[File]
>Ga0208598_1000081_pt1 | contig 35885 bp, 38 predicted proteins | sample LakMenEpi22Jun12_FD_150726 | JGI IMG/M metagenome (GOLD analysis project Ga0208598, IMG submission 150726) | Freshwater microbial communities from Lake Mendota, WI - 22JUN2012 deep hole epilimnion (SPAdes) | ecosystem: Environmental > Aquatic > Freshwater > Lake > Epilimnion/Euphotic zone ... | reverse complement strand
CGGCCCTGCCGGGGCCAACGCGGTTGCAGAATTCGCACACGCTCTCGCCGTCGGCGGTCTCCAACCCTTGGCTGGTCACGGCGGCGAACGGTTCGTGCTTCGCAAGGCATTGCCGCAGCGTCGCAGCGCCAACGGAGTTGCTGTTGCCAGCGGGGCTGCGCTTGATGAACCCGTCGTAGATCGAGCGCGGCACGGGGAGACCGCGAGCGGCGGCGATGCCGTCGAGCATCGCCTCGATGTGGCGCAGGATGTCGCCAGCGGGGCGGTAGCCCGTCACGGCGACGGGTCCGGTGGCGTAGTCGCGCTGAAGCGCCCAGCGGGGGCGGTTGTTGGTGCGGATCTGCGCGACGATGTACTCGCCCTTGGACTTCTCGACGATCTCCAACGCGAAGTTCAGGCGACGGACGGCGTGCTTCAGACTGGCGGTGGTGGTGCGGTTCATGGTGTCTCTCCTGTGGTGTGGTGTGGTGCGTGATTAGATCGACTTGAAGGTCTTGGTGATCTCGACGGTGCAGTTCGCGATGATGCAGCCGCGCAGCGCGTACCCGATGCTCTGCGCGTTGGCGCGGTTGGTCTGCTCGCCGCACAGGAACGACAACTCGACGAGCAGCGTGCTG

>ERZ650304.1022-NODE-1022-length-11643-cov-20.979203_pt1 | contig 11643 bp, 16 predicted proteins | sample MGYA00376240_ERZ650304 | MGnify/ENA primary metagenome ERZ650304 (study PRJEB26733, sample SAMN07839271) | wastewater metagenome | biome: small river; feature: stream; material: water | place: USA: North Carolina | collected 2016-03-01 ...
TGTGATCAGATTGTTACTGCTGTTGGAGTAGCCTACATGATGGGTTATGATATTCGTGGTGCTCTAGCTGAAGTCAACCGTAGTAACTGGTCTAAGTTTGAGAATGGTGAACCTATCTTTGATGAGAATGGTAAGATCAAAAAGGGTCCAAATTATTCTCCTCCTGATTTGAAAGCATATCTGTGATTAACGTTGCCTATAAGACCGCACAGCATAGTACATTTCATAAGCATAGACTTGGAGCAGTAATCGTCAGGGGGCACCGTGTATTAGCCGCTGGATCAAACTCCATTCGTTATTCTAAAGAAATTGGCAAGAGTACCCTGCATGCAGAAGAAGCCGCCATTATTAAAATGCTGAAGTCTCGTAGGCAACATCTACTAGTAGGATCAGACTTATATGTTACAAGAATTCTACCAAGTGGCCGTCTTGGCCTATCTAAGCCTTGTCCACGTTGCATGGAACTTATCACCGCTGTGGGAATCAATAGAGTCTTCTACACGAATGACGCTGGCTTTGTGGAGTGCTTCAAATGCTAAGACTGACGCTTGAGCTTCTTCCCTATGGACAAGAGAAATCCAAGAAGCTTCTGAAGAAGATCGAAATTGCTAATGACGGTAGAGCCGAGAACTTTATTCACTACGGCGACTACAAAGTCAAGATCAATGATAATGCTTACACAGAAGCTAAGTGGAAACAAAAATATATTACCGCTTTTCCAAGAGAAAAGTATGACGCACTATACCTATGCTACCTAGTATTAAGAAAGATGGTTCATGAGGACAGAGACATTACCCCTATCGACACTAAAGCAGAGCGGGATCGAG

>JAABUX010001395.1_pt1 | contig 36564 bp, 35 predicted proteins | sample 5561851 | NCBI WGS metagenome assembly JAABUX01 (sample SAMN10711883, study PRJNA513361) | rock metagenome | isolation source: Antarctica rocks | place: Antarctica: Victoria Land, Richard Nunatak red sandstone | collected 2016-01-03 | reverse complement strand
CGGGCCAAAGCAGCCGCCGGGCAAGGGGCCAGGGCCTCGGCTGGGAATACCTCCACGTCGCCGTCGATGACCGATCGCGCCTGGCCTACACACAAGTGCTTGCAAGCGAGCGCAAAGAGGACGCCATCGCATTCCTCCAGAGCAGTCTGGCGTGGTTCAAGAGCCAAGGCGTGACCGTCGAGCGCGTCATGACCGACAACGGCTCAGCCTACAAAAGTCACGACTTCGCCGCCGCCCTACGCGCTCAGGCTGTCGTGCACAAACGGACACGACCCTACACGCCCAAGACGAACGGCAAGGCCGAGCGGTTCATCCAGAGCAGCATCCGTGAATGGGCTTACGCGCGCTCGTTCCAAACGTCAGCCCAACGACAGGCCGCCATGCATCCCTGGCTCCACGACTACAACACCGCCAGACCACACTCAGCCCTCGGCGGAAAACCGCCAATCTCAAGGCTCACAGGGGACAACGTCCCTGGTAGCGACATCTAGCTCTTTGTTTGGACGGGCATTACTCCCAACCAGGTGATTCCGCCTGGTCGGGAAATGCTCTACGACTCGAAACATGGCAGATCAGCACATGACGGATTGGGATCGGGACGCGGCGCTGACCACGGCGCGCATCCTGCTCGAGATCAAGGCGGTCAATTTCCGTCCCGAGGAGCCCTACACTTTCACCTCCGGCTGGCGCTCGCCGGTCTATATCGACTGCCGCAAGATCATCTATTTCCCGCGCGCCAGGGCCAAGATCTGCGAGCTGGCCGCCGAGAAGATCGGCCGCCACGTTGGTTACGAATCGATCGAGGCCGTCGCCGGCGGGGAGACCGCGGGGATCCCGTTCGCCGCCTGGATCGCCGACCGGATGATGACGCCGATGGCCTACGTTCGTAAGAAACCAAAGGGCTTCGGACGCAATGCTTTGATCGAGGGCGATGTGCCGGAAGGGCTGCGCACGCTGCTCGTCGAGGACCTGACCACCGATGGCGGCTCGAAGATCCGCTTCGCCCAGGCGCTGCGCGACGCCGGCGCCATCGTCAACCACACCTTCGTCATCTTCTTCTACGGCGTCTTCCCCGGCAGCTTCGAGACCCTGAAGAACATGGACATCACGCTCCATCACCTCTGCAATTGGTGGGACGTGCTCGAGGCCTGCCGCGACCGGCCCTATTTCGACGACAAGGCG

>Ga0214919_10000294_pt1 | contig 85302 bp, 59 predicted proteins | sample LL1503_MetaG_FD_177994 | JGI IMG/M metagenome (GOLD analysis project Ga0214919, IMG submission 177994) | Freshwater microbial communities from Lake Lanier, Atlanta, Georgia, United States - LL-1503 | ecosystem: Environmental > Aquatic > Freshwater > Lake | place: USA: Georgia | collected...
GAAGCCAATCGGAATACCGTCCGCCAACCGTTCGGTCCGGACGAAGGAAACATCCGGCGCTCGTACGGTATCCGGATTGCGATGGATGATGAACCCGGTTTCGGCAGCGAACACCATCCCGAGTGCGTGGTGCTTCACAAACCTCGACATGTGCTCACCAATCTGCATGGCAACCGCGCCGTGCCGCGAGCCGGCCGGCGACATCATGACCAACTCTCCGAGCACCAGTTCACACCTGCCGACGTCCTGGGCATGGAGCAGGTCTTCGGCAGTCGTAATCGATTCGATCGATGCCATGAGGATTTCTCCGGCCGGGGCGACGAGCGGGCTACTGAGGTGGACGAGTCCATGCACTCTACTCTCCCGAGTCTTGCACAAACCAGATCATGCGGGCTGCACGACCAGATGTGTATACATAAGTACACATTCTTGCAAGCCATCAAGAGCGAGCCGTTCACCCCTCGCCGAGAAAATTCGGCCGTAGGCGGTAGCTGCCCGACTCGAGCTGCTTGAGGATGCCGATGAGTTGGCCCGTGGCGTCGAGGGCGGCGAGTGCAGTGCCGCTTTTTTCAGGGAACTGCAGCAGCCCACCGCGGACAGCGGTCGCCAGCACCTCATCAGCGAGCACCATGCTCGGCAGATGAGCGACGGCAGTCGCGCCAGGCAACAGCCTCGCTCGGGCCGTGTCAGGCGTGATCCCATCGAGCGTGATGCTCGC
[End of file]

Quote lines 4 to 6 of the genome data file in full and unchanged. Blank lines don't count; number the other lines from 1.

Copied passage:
TGTGATCAGATTGTTACTGCTGTTGGAGTAGCCTACATGATGGGTTATGATATTCGTGGTGCTCTAGCTGAAGTCAACCGTAGTAACTGGTCTAAGTTTGAGAATGGTGAACCTATCTTTGATGAGAATGGTAAGATCAAAAAGGGTCCAAATTATTCTCCTCCTGATTTGAAAGCATATCTGTGATTAACGTTGCCTATAAGACCGCACAGCATAGTACATTTCATAAGCATAGACTTGGAGCAGTAATCGTCAGGGGGCACCGTGTATTAGCCGCTGGATCAAACTCCATTCGTTATTCTAAAGAAATTGGCAAGAGTACCCTGCATGCAGAAGAAGCCGCCATTATTAAAATGCTGAAGTCTCGTAGGCAACATCTACTAGTAGGATCAGACTTATATGTTACAAGAATTCTACCAAGTGGCCGTCTTGGCCTATCTAAGCCTTGTCCACGTTGCATGGAACTTATCACCGCTGTGGGAATCAATAGAGTCTTCTACACGAATGACGCTGGCTTTGTGGAGTGCTTCAAATGCTAAGACTGACGCTTGAGCTTCTTCCCTATGGACAAGAGAAATCCAAGAAGCTTCTGAAGAAGATCGAAATTGCTAATGACGGTAGAGCCGAGAACTTTATTCACTACGGCGACTACAAAGTCAAGATCAATGATAATGCTTACACAGAAGCTAAGTGGAAACAAAAATATATTACCGCTTTTCCAAGAGAAAAGTATGACGCACTATACCTATGCTACCTAGTATTAAGAAAGATGGTTCATGAGGACAGAGACATTACCCCTATCGACACTAAAGCAGAGCGGGATCGAG

>JAABUX010001395.1_pt1 | contig 36564 bp, 35 predicted proteins | sample 5561851 | NCBI WGS metagenome assembly JAABUX01 (sample SAMN10711883, study PRJNA513361) | rock metagenome | isolation source: Antarctica rocks | place: Antarctica: Victoria Land, Richard Nunatak red sandstone | collected 2016-01-03 | reverse complement strand
CGGGCCAAAGCAGCCGCCGGGCAAGGGGCCAGGGCCTCGGCTGGGAATACCTCCACGTCGCCGTCGATGACCGATCGCGCCTGGCCTACACACAAGTGCTTGCAAGCGAGCGCAAAGAGGACGCCATCGCATTCCTCCAGAGCAGTCTGGCGTGGTTCAAGAGCCAAGGCGTGACCGTCGAGCGCGTCATGACCGACAACGGCTCAGCCTACAAAAGTCACGACTTCGCCGCCGCCCTACGCGCTCAGGCTGTCGTGCACAAACGGACACGACCCTACACGCCCAAGACGAACGGCAAGGCCGAGCGGTTCATCCAGAGCAGCATCCGTGAATGGGCTTACGCGCGCTCGTTCCAAACGTCAGCCCAACGACAGGCCGCCATGCATCCCTGGCTCCACGACTACAACACCGCCAGACCACACTCAGCCCTCGGCGGAAAACCGCCAATCTCAAGGCTCACAGGGGACAACGTCCCTGGTAGCGACATCTAGCTCTTTGTTTGGACGGGCATTACTCCCAACCAGGTGATTCCGCCTGGTCGGGAAATGCTCTACGACTCGAAACATGGCAGATCAGCACATGACGGATTGGGATCGGGACGCGGCGCTGACCACGGCGCGCATCCTGCTCGAGATCAAGGCGGTCAATTTCCGTCCCGAGGAGCCCTACACTTTCACCTCCGGCTGGCGCTCGCCGGTCTATATCGACTGCCGCAAGATCATCTATTTCCCGCGCGCCAGGGCCAAGATCTGCGAGCTGGCCGCCGAGAAGATCGGCCGCCACGTTGGTTACGAATCGATCGAGGCCGTCGCCGGCGGGGAGACCGCGGGGATCCCGTTCGCCGCCTGGATCGCCGACCGGATGATGACGCCGATGGCCTACGTTCGTAAGAAACCAAAGGGCTTCGGACGCAATGCTTTGATCGAGGGCGATGTGCCGGAAGGGCTGCGCACGCTGCTCGTCGAGGACCTGACCACCGATGGCGGCTCGAAGATCCGCTTCGCCCAGGCGCTGCGCGACGCCGGCGCCATCGTCAACCACACCTTCGTCATCTTCTTCTACGGCGTCTTCCCCGGCAGCTTCGAGACCCTGAAGAACATGGACATCACGCTCCATCACCTCTGCAATTGGTGGGACGTGCTCGAGGCCTGCCGCGACCGGCCCTATTTCGACGACAAGGCG